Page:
There is a lot of talk these days about populists and universities. There are all kinds of thinkpieces about “universities and Trump”, “universities and Brexit”, etc. Just the other day, Sir Peter Scott delivered a lecture on “Populism and the Academy” at OISE, saying that over the past twelve months it has sometimes felt like universities were “on the wrong side of history”.
Speaking of history, one of the things that I find a bit odd about this whole discussion is how little the present discussion is informed by the last time this happened – namely, the populist wave of the 1890s in the United States. Though the populists never took power nationally, they did capture statehouses in many southern and western states, most of whom had relatively recently taken advantage of the Morrill Act to establish important state universities. And so we do have at least some historical record to work from – one that was very ably summarized by Scott Gelber in his book The University and the People.
The turn-of-the-20th-century populists wanted three things from universities. First, they wanted them to be accessible to farmers’ children – by which they meant both laxer admissions standards and “cheap”. That didn’t necessarily mean they wanted to increase expenditures on university budgets substantially (though in practice universities did OK under populist governors and legislators); what it meant was they wanted tuition to remain low and if that entailed universities having to tighten their belts, so be it. And the legacy of the populists lives on today: average state tuition in the US still has a remarkable correlation to William Jennings Bryan’s share of the vote in the 1896 Presidential election.
Fig 1: 2014-15 In-State Tuition Versus William Jennings Bryan’s Vote Share in 1896
The second thing populists wanted was more “practical” education. They were not into learning for the sake of learning, they were into learning for the sake of material progress and making life easier for workers and farmers; in many ways, one could argue that their attitude about the purpose of higher education was pretty close to that of Deng/Jiang-era China. And to some extent they were pushing on an open door because the land-grant universities – particularly the A&Ms – were already supposed to have that mandate.
But there was a tension in the populists’ views on curriculum. They weren’t crazy about law and humanities programs at state universities (too much useless high culture that divided the masses from the classes), but they did grasp that an awful lot of people who were successful in politics had gone through law and humanities programs and – so to speak – learned the tricks of the trade there (recall that rhetoric was one of the seven Liberal arts which still played a role in 19th century curricula). And so, there was also concern that if public higher education were made too vocational, its beneficiaries would still be at a disadvantage politically. There were various solutions to this problem, not all of which were to the benefit of humanities subjects, but the key point was this: universities should remain places where leaders are made. If that meant reading some Marcus Aurelius, so be it: universities were a ladder into the ruling class, and the populists wanted to make sure their kids were on it.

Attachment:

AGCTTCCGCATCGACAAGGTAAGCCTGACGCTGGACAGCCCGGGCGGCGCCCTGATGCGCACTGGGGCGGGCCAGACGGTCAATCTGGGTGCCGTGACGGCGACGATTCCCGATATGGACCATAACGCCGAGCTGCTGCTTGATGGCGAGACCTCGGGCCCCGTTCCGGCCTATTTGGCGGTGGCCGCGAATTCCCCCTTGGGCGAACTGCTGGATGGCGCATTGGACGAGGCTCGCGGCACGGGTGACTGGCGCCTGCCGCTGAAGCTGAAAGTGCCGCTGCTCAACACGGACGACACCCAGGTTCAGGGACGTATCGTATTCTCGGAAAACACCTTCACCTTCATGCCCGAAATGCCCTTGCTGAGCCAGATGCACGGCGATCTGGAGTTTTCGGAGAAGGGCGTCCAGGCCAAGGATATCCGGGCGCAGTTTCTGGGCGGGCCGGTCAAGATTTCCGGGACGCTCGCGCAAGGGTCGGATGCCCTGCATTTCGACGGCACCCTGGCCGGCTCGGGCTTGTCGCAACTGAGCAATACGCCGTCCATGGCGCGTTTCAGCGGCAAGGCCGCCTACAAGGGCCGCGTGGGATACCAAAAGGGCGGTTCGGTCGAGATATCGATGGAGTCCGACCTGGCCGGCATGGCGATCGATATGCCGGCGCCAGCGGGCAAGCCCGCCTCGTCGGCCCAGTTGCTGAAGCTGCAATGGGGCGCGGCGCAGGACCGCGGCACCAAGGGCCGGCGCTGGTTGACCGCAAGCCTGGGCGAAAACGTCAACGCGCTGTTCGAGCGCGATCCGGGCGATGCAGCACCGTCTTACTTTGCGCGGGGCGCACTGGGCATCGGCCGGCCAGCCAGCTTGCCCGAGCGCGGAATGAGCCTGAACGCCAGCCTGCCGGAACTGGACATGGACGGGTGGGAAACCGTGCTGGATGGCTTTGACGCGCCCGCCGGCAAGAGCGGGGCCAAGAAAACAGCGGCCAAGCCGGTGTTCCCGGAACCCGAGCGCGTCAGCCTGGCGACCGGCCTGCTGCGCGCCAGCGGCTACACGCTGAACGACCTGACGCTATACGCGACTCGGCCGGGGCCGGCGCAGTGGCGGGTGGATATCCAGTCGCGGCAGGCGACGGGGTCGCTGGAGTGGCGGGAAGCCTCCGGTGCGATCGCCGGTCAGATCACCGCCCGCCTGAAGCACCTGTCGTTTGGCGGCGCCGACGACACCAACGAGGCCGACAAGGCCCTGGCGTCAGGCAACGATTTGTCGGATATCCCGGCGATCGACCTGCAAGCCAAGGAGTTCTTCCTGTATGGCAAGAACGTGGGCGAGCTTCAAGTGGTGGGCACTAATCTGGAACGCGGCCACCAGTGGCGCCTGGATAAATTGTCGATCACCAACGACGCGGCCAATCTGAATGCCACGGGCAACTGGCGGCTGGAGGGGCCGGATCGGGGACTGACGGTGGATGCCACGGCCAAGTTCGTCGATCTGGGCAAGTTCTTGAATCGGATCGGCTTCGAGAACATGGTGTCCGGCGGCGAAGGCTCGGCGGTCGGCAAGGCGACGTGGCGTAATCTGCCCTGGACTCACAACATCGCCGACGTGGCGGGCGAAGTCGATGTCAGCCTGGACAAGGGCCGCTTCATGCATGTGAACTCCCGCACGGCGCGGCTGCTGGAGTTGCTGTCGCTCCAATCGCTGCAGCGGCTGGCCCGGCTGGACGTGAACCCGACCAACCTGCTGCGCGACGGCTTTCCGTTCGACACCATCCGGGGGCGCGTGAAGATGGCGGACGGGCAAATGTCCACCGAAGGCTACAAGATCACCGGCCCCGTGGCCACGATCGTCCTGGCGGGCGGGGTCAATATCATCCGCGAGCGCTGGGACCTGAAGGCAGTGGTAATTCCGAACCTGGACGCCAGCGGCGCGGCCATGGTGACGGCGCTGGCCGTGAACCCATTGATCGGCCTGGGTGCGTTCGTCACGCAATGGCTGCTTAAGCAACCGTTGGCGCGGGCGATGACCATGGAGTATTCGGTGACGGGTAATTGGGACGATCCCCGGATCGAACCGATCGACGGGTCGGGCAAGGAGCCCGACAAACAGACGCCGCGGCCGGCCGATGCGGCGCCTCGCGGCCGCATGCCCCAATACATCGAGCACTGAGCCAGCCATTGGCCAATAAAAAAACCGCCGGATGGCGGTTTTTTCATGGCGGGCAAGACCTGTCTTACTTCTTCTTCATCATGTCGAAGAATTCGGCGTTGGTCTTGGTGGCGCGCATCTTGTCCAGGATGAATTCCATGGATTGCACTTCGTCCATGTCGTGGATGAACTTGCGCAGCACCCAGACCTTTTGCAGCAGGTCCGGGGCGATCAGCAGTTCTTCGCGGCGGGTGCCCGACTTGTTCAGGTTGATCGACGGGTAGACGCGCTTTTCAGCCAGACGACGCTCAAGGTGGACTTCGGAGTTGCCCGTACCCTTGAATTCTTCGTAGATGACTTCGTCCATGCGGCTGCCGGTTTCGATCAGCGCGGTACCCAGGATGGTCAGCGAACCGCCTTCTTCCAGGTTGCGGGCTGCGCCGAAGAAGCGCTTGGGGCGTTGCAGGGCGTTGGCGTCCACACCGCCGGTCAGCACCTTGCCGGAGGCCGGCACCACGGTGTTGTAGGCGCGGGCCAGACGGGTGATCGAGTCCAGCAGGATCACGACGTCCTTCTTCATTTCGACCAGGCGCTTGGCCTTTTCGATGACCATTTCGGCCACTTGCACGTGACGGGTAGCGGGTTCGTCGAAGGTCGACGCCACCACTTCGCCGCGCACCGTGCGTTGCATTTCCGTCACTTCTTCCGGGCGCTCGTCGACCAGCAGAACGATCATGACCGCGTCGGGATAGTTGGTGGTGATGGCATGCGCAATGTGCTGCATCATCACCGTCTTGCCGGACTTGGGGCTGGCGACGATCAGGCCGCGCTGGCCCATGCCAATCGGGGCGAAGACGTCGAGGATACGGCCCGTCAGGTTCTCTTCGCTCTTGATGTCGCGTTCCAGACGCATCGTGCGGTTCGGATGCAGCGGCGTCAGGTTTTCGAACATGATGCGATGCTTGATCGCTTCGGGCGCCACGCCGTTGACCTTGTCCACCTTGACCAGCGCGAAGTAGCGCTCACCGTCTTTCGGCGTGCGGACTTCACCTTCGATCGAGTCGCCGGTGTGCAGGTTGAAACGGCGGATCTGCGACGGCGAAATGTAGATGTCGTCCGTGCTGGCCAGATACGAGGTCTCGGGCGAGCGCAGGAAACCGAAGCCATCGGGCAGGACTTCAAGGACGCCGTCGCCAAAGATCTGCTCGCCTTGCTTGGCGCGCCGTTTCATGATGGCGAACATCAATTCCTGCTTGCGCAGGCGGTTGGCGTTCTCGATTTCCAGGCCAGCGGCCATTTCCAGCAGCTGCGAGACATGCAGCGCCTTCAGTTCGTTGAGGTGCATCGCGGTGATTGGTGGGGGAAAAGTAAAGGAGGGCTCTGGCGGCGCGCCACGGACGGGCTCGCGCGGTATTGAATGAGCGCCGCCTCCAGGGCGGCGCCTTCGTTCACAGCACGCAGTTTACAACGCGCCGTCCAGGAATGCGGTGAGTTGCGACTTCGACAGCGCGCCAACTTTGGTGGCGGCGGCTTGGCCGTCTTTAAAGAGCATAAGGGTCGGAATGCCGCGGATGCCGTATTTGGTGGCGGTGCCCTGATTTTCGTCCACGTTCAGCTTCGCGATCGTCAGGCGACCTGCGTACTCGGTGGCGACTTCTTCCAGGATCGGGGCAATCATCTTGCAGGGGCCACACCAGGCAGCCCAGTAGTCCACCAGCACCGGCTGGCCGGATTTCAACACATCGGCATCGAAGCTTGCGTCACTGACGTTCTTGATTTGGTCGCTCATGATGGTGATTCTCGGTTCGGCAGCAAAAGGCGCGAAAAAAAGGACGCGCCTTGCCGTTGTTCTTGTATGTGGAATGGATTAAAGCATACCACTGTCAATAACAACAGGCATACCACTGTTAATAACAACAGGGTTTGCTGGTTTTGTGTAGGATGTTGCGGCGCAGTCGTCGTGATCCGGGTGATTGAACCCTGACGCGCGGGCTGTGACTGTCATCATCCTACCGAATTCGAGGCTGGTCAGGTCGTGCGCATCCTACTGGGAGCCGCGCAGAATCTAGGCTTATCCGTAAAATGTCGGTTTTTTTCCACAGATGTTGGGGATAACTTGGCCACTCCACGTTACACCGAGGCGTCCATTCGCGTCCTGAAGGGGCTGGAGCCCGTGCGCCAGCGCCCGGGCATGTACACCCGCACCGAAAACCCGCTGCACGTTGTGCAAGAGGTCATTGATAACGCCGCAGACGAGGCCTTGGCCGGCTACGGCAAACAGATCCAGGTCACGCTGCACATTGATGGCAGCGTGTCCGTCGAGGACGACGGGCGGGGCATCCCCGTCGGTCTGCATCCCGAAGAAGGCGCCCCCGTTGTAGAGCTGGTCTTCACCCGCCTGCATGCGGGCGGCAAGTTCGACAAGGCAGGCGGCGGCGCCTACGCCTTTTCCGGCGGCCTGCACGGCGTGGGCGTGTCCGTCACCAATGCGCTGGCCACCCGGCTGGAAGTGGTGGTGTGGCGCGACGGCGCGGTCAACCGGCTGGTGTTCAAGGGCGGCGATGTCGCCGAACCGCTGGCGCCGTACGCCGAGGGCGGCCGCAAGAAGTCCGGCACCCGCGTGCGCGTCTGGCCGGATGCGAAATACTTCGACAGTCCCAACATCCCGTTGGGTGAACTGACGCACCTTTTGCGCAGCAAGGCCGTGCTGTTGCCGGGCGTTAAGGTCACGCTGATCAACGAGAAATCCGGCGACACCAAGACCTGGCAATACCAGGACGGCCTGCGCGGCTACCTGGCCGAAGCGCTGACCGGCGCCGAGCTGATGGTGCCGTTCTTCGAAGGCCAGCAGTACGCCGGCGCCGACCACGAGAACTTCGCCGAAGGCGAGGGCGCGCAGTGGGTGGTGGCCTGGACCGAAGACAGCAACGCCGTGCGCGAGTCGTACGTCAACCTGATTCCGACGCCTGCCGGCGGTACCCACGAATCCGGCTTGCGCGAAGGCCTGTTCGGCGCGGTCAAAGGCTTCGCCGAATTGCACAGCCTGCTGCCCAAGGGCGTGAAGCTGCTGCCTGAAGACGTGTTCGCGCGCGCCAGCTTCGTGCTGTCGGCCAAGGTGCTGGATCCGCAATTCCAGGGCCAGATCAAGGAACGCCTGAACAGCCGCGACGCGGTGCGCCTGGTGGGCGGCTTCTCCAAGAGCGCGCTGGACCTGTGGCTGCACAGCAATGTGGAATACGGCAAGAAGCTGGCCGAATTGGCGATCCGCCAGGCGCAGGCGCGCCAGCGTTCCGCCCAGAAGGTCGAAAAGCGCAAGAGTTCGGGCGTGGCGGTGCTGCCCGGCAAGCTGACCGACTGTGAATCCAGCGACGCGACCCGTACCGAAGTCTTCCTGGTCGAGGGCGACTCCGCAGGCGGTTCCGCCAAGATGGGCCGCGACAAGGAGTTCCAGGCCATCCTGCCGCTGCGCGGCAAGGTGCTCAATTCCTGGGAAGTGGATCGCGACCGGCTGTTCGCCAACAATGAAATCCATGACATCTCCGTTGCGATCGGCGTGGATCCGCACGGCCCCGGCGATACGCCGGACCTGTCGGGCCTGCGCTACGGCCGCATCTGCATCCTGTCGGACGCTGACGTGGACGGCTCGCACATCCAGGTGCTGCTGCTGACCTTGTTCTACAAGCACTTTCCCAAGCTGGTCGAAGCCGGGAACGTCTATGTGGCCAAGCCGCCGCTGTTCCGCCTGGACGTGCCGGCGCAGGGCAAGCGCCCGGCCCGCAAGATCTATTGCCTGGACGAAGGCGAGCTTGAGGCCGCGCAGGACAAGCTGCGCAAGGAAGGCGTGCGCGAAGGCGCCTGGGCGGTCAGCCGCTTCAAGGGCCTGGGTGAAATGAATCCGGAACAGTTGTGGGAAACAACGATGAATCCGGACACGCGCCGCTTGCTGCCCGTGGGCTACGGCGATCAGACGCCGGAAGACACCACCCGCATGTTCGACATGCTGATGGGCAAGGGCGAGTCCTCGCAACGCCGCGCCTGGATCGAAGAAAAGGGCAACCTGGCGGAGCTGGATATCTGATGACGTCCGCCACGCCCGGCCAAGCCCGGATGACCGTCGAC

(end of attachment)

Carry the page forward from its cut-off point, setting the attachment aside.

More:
And here, I think is where times have really changed. The new populists are, in a sense, more Gramscian than their predecessors. They get that universities are ladders to power for individuals, but they also understand that the cultural function of universities goes well beyond that. Universities are – perhaps even more so than the entertainment industry – arbiters of acceptable political discourse. They are where the hegemonic culture is made. And however much they may want their own kids to get a good education, today’s populists really want to smash those sources of cultural hegemony.
This is, obviously, not good for universities. We can – as Peter Scott suggested – spend more time trying to make universities “relevant” to the communities that surround them. Nothing wrong with that. We can keep plugging away at access: that’s a given no matter who is in power. But on the core issue of the culture of universities, there is no compromise. Truth and open debate matter. A commitment to the scientific method and free inquiry matter. Sure, universities can exist without these things: see China, or Saudi Arabia. But not here. That’s what makes our universities different and, frankly, better.
No compromise, no pasarán.